“Who says someone has to rule the galaxy?  No government is perfect,  that much is certain,  but a democratic one by the people for the people offers the most freedom.”

“There’s no emperor or king?”

“Some societies do. There are even a few planets in the Federation that still use those archaic terms, but the Federation is represented by a president and council which are all elected by the people.”

Órlaith took that information in. Could this be possible?  Could a society like that actually work?  Obviously it could and does, but it was being tested right now. Nothing said it would survive the Dominion,  but deep down she hoped that would happen.

“Let me go,” Angel said suddenly. 

That drew Órlaith out of her reverie. “Hmm? Oh… uh… I can’t.  My father and mother do not wish it, and I cannot go against them.  They are all I have.”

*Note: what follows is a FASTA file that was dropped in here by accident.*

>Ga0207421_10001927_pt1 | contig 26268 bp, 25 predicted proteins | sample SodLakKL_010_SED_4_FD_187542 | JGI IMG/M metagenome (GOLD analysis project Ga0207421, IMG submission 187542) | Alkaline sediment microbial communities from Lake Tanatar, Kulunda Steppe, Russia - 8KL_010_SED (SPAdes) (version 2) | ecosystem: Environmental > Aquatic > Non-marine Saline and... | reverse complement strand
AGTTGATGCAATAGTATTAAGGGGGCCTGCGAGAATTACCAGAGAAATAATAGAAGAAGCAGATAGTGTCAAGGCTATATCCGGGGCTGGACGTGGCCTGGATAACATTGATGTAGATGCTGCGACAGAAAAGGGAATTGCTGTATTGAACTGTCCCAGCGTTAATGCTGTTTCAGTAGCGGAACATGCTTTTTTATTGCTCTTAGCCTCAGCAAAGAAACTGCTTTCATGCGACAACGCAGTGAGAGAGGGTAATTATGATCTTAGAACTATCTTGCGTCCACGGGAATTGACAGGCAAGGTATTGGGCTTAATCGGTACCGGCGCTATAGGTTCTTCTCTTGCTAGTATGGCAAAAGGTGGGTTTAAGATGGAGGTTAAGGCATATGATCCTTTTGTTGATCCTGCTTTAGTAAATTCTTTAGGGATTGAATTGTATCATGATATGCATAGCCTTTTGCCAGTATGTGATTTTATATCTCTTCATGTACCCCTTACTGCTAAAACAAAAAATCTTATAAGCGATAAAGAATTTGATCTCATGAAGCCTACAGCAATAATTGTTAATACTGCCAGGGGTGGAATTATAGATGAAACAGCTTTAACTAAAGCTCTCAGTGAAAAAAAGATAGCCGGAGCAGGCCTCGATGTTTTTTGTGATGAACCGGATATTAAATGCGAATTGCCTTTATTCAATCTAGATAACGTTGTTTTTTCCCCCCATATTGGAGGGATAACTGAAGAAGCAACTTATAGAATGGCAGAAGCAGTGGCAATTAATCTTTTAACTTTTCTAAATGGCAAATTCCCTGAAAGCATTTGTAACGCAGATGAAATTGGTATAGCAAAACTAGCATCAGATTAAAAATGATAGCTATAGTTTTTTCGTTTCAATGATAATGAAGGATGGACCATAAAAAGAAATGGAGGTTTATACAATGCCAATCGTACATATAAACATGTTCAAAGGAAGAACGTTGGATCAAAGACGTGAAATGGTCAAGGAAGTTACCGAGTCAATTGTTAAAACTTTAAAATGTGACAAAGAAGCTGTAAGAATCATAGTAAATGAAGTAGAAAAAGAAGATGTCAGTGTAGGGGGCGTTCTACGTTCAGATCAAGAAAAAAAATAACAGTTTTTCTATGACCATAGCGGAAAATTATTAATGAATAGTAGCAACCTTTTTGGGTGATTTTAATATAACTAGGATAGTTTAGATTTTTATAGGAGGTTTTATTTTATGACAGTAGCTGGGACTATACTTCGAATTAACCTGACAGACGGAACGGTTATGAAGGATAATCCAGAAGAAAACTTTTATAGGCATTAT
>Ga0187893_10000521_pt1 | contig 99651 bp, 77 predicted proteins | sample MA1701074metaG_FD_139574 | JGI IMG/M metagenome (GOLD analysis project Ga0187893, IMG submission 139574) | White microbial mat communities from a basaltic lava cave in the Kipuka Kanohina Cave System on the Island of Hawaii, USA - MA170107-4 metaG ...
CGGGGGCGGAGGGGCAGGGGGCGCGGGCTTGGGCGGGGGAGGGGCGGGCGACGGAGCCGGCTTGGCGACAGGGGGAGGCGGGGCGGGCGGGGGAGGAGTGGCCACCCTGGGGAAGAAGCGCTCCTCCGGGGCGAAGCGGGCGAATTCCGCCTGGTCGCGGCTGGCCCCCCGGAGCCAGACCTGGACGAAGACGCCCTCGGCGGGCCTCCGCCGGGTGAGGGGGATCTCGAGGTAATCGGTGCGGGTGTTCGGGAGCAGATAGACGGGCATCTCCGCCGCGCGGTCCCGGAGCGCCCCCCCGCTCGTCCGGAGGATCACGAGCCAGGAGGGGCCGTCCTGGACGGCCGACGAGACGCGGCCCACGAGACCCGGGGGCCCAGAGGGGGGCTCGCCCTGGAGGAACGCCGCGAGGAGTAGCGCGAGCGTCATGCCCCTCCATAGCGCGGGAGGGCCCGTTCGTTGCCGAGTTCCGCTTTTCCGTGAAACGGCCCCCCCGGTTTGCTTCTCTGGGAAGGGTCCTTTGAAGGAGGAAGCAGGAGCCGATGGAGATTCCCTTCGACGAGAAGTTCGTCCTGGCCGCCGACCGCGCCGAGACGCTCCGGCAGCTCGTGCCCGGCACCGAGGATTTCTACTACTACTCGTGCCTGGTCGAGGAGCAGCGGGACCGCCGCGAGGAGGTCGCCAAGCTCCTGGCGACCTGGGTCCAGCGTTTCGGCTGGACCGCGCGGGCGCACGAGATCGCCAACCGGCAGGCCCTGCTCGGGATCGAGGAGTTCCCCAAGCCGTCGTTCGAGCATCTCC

Angel smirked,  “I see you haven’t changed talking to me.”

“Why should I?” Órlaith demanded,  not entirely certain why she lashed out.

“You ask questions but you do not listen.  Why would that associate leave to look for freedom? I’ll tell you why. It’s because people yearn to be free. No matter what reality they are from.”

“Angel Ryder, you are wise beyond your years,” Órlaith replied.  “I was recently held captive as well. No torture,  so it cannot compare to yourself,  but I think I have some understanding of what you are going through.   If it were up to me, I would let you go, but it isn’t up to me.  My mother and father are all I have.  I may not agree with them, but I cannot go against them.”

With that Órlaith started for the door.  She pulled it open. Pausing, she looked over her shoulder and simply said “sorry” before closing the door behind her and letting the lock fall into place.